Striking for schools and for Puerto Rico
On March 19, some 16,000 educators in Puerto Rico went on a one-day strike to protest education deform legislation known as House Bill 1441. If passed, the bill would open up Puerto Rico's public education system to charter schools and a voucher system. That same day, more than 10,000 educators, and their allies descended on the Capitolio (the capital building in San Juan) to send a strong message against the privatization of education to lawmakers, who debated the bill out of sight of the public, protected by rings of armed riot police. The protest was a strong show of force and by far the largest demonstration in Puerto Rico since Hurricane Maria devastated and shocked the island six months before.
an article written for the 80 grados website and translated into English by Monique Dols. The article was written before Puerto Rico Gov. Ricardo Rosselló signed the bill into law., vice president of the Federation of Maestros de Puerto Rico (FMPR, the Teacher's Federation of Puerto Rico), explains the devastation this bill will cause and argues for the necessity of a longer strike in Puerto Rico in defense of public education, in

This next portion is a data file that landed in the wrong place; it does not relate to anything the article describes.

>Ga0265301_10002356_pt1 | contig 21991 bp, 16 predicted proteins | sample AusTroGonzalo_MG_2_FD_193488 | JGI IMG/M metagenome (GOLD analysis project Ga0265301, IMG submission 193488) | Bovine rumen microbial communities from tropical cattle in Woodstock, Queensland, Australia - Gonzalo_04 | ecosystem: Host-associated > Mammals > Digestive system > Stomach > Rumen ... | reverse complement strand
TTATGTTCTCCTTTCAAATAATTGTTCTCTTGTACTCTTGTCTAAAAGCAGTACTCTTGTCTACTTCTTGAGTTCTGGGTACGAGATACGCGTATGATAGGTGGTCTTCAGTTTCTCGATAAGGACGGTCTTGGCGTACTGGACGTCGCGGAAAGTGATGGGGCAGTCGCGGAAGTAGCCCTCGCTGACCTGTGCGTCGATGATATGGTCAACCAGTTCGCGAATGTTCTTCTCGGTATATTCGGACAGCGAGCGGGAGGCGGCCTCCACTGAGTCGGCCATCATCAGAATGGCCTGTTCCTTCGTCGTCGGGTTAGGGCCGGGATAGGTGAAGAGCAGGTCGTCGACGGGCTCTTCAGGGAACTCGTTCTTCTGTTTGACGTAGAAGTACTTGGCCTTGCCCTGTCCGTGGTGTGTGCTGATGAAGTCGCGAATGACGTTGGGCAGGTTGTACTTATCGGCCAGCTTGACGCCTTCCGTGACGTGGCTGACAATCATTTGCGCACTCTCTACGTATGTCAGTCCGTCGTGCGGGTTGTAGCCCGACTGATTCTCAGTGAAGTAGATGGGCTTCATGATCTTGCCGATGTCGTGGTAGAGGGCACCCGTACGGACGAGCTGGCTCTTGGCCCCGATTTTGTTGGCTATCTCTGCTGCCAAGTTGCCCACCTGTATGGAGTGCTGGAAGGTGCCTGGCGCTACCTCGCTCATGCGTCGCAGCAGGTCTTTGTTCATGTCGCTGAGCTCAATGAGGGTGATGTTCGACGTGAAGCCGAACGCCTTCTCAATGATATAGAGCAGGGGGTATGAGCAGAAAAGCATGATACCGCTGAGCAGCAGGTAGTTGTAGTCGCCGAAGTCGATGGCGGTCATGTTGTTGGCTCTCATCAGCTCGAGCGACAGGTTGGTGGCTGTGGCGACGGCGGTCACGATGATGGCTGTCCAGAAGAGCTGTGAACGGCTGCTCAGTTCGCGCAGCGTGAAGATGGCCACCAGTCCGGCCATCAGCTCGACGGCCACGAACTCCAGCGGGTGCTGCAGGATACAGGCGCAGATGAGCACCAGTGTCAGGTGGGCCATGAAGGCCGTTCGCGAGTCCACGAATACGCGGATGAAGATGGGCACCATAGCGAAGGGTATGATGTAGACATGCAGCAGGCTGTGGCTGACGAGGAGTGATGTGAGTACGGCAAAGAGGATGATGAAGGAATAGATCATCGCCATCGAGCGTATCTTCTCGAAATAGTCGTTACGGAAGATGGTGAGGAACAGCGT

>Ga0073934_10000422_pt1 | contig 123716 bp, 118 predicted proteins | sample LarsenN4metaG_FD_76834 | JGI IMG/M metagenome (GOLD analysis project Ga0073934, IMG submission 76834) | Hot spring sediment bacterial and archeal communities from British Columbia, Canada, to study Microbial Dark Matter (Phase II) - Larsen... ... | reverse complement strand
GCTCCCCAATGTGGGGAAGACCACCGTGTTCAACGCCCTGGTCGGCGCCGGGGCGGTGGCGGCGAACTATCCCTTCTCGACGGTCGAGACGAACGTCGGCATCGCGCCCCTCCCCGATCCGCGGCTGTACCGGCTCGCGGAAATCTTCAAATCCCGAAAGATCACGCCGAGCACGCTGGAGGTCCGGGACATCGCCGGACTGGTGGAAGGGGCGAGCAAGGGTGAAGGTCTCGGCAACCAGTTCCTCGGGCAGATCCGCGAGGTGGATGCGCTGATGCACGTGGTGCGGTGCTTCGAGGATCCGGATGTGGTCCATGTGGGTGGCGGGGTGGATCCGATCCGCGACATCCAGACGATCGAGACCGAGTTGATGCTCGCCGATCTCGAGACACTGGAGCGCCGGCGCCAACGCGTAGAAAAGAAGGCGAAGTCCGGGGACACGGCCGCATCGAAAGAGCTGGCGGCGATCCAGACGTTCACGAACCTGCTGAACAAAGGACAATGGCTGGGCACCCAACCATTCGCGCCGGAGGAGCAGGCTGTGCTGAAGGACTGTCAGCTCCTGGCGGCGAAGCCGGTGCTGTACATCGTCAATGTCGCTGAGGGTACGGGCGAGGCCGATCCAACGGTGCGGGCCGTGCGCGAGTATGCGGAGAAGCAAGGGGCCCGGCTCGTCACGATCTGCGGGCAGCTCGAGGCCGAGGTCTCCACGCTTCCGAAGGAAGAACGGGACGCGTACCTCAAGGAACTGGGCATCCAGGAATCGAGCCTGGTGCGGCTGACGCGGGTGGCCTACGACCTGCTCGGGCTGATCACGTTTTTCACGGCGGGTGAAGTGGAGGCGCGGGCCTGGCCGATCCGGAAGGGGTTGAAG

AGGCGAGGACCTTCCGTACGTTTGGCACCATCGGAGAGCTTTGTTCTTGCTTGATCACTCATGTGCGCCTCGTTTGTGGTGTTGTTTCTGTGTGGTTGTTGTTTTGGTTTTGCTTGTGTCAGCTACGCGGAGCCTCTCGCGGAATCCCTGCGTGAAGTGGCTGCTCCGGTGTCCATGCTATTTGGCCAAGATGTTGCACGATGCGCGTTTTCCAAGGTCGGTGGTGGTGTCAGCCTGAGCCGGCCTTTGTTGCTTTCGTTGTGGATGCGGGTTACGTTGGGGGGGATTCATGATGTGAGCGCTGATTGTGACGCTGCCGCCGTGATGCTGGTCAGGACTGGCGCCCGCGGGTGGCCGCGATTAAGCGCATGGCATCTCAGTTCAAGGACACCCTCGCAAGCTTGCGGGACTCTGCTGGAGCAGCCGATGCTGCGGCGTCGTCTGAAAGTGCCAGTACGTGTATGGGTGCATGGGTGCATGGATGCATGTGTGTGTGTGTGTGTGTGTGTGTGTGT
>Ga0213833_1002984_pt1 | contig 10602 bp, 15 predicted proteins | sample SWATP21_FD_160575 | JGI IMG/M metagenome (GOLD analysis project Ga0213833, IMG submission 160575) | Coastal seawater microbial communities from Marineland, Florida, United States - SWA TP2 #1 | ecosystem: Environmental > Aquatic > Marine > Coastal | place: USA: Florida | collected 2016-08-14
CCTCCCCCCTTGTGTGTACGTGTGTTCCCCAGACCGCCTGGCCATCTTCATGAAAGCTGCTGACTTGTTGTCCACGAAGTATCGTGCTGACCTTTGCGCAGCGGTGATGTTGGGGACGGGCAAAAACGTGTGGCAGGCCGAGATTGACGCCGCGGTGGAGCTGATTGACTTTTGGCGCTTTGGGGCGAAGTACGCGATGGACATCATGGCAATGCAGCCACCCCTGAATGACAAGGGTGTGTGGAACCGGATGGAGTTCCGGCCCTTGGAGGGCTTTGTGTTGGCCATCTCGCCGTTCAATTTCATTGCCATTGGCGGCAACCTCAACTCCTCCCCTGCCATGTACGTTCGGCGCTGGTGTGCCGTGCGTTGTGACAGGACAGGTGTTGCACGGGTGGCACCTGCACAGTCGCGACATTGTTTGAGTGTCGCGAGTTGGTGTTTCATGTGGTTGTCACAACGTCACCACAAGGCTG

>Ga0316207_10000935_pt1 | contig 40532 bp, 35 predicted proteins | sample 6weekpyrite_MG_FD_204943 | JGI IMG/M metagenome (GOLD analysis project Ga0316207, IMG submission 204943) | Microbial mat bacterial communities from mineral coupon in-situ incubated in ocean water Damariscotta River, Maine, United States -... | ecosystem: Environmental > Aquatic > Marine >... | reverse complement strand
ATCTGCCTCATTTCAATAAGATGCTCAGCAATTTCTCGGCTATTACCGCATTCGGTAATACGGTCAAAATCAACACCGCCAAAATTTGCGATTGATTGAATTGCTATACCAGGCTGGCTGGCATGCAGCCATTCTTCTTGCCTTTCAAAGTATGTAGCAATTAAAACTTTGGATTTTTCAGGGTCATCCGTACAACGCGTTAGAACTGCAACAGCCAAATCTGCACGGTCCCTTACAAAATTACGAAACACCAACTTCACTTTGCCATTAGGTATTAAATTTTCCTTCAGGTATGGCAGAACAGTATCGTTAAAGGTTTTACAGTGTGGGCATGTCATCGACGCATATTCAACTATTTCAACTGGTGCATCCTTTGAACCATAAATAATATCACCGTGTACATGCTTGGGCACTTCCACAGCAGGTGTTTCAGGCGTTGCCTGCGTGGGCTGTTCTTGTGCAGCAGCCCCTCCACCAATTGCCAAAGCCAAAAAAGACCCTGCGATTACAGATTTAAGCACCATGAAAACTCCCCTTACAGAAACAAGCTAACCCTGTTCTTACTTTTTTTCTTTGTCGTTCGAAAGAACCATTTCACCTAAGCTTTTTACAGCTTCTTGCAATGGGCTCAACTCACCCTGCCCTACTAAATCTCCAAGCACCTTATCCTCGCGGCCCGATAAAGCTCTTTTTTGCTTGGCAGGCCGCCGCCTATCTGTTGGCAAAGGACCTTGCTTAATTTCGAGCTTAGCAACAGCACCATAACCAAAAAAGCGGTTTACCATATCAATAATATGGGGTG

THE SO-called education reform legislation House Bill 1441 passed Puerto Rico's House of Representatives and Senate with toothless amendments that largely kept the most controversial and damaging aspects of the legislation in place.
Its supporters claim this bill is about reforming the education system, but it is striking how little it has to do with anything resembling true and meaningful reform.
The cosmetic amendments pushed through in the Senate maintain the opening up of the school system to the widely discredited charter school model and the imposition of a voucher system in which public funds can subsidize private school attendance.
In the name of "serving the students," the bill also destroys teacher autonomy and imposes dictatorial leadership in schools. The amendments themselves are nothing to celebrate, since they eliminate hard-won rights of educators with clauses that come straight out of a plantation handbook. Also, they seek to apply the new "labor reforms" to temporary teachers.
Even a massive one-day strike, during which 10,000 educators mobilized in the streets around the Capitol building against the Senate bill last week, couldn't stop the frontal attack on public education. The Senate steamrolled the widely unpopular legislation through, despite the massive outpouring of humanity that stood together and united in defense of public education.